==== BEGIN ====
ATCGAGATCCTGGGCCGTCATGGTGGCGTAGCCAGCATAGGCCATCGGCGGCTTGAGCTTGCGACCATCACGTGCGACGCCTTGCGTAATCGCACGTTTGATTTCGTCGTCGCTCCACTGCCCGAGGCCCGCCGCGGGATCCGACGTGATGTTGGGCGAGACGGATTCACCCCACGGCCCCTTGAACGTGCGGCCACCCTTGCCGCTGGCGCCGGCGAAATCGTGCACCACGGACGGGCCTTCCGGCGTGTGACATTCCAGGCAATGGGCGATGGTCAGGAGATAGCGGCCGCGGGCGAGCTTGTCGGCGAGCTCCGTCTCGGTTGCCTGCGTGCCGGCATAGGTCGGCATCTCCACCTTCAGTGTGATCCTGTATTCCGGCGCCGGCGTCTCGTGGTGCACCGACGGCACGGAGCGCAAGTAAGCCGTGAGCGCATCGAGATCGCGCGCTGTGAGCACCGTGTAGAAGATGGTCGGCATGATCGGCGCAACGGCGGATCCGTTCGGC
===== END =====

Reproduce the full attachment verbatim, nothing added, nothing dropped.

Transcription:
ATCGAGATCCTGGGCCGTCATGGTGGCGTAGCCAGCATAGGCCATCGGCGGCTTGAGCTTGCGACCATCACGTGCGACGCCTTGCGTAATCGCACGTTTGATTTCGTCGTCGCTCCACTGCCCGAGGCCCGCCGCGGGATCCGACGTGATGTTGGGCGAGACGGATTCACCCCACGGCCCCTTGAACGTGCGGCCACCCTTGCCGCTGGCGCCGGCGAAATCGTGCACCACGGACGGGCCTTCCGGCGTGTGACATTCCAGGCAATGGGCGATGGTCAGGAGATAGCGGCCGCGGGCGAGCTTGTCGGCGAGCTCCGTCTCGGTTGCCTGCGTGCCGGCATAGGTCGGCATCTCCACCTTCAGTGTGATCCTGTATTCCGGCGCCGGCGTCTCGTGGTGCACCGACGGCACGGAGCGCAAGTAAGCCGTGAGCGCATCGAGATCGCGCGCTGTGAGCACCGTGTAGAAGATGGTCGGCATGATCGGCGCAACGGCGGATCCGTTCGGC